Penn West Petroleum Ltd. needs to further clean up its balance sheet if it wants to get off investors' no-go list. The company has made strides, largely by selling assets, and if it hits its new debt target, the market may forgive its previous financial sins. But the long-term plan largely relies on selling more of its property – a proposition that could be tricky as the respective prices of oil and gas continue to tumble.
The company aims to lower its debt-to-cash flow ratio to between 1 and 1.5 times some time in 2016. In other words, if the ratio hits 1.5, Penn West expects to hold $1.50 in debt for every $1 in cash flow it rakes in. Penn West predicts its 2015 ratio will clock in at 2.7, compared with an earlier estimate of 1.7. The adjustment, Penn West said, is owing to its choice to be patient as it tries to sell assets in the Duvernay.
Cash flow helps pay interest on debt, and to ultimately repay loans. If the debt burden is too high, it can suck up all the cash flow and leave little or nothing for profit. An unfriendly ratio can also put pressure on a company's ability to pay dividends.
Penn West sold about $1.05-billion in assets which produce oil and gas since it rolled out its turnaround strategy a year ago, defying naysayers. Now it has to sell assets that do not produce hydrocarbons to keep the debt-to-cash flow plan on track.
In an updated long-term plan released Monday, Penn West singled out the Duvernay as an area where it would like to sell assets.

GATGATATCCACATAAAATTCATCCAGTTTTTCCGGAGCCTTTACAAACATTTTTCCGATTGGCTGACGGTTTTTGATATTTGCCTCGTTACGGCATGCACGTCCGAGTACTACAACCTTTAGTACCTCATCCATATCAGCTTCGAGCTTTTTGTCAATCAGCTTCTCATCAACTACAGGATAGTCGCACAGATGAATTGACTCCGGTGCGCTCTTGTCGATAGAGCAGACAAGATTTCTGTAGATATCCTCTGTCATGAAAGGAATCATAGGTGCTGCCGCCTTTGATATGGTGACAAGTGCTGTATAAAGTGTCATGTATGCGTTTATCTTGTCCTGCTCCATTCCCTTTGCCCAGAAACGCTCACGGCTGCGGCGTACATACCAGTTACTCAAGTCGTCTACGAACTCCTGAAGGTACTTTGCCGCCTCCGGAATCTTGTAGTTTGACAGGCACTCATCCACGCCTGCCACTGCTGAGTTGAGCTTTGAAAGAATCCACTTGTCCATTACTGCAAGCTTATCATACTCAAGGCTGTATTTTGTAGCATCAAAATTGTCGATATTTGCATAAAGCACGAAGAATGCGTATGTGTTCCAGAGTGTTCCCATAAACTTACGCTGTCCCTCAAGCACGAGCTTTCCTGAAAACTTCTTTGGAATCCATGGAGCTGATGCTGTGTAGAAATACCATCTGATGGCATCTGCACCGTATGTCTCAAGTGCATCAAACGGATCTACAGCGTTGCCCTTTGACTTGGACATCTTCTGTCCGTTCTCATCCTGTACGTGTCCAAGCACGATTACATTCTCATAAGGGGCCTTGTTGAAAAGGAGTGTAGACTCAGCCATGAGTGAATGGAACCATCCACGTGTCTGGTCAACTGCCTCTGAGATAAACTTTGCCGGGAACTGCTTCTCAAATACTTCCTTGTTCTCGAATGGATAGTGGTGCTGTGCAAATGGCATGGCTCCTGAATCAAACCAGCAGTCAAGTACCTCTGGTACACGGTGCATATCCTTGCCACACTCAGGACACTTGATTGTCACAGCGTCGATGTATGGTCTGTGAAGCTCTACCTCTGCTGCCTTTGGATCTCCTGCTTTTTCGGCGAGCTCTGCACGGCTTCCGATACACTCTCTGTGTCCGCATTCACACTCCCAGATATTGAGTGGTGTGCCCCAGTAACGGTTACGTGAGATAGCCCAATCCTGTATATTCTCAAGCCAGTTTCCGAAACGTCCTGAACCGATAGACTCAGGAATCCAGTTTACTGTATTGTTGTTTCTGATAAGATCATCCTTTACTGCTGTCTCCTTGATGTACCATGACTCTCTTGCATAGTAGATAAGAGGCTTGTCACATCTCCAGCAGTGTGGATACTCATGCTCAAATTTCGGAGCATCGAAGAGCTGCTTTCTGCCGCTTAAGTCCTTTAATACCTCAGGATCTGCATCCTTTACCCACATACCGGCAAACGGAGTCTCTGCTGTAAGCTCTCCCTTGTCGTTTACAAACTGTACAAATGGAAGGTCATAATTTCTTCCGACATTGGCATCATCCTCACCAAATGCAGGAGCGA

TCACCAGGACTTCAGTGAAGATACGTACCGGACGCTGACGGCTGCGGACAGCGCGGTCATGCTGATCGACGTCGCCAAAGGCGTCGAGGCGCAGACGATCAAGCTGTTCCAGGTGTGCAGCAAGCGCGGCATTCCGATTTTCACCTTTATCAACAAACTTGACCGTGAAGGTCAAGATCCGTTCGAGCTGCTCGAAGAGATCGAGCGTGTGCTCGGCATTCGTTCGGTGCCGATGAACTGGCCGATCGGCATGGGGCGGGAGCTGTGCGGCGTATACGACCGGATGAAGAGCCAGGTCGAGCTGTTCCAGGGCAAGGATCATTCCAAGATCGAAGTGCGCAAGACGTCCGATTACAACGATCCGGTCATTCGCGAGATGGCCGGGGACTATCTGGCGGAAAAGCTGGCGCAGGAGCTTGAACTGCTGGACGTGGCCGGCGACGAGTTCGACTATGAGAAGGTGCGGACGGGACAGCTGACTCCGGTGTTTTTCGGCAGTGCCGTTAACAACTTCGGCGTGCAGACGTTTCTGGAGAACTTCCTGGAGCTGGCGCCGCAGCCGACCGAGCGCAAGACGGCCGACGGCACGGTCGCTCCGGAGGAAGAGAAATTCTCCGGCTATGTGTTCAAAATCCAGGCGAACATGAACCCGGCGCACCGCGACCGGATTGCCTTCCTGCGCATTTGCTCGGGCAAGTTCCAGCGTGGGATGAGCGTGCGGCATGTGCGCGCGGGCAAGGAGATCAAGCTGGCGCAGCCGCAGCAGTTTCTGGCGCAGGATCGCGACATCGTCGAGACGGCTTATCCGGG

The Duvernay's potential has plenty of market players excited, which is why Penn West hopes to cash in on a sale. But other companies have the same idea. Prospective buyers have a plethora of options in the region, which drives down prospective asset-sale prices – Athabasca Oil Corp. has spent two years looking for a joint venture partner for its Duvernay play. But Chevron Corp, a big player in the Duvernay, sold part of its holdings in October to Kuwait Petroleum Corp. for $1.5-billion (U.S.), giving hope to companies such as Penn West looking to lighten their load there.
The Duvernay's commercial viability is still uncertain, and it is expensive and technically challenging to operate in the area. Penn West, however, expects to have a well pumping by the end of the year to support its sales process, said Greg Moffatt, Penn West's manager of public affairs.
It is encouraging that Penn West has a plan that includes both growth and asset sales, said Laura Lau, a senior vice-president and portfolio manager at Toronto's Brompton Funds. But challenges remain.
"All the pieces have to fall in place," she said. "It is definitely harder now with lower commodity prices – there's no doubt about it."
The new plan assumes Penn West will collect about $500-million by selling assets by January 1, 2016. If it sells assets more quickly, it should be able to hit its debt-to-cash flow target earlier than its current projections.
"We remain committed to reaching the long-term target of 1 to 1.5 times net debt to funds flow and have a clear line of sight to getting there, largely through non-core, non-producing asset sales and increasing funds flow through delivery of growth in higher net back oil volumes and further decreasing our cash costs," David Dyck, Penn West's chief financial officer, said during a conference call Monday according to a transcript published by Thomson Reuters.
With files from Tim Kiladze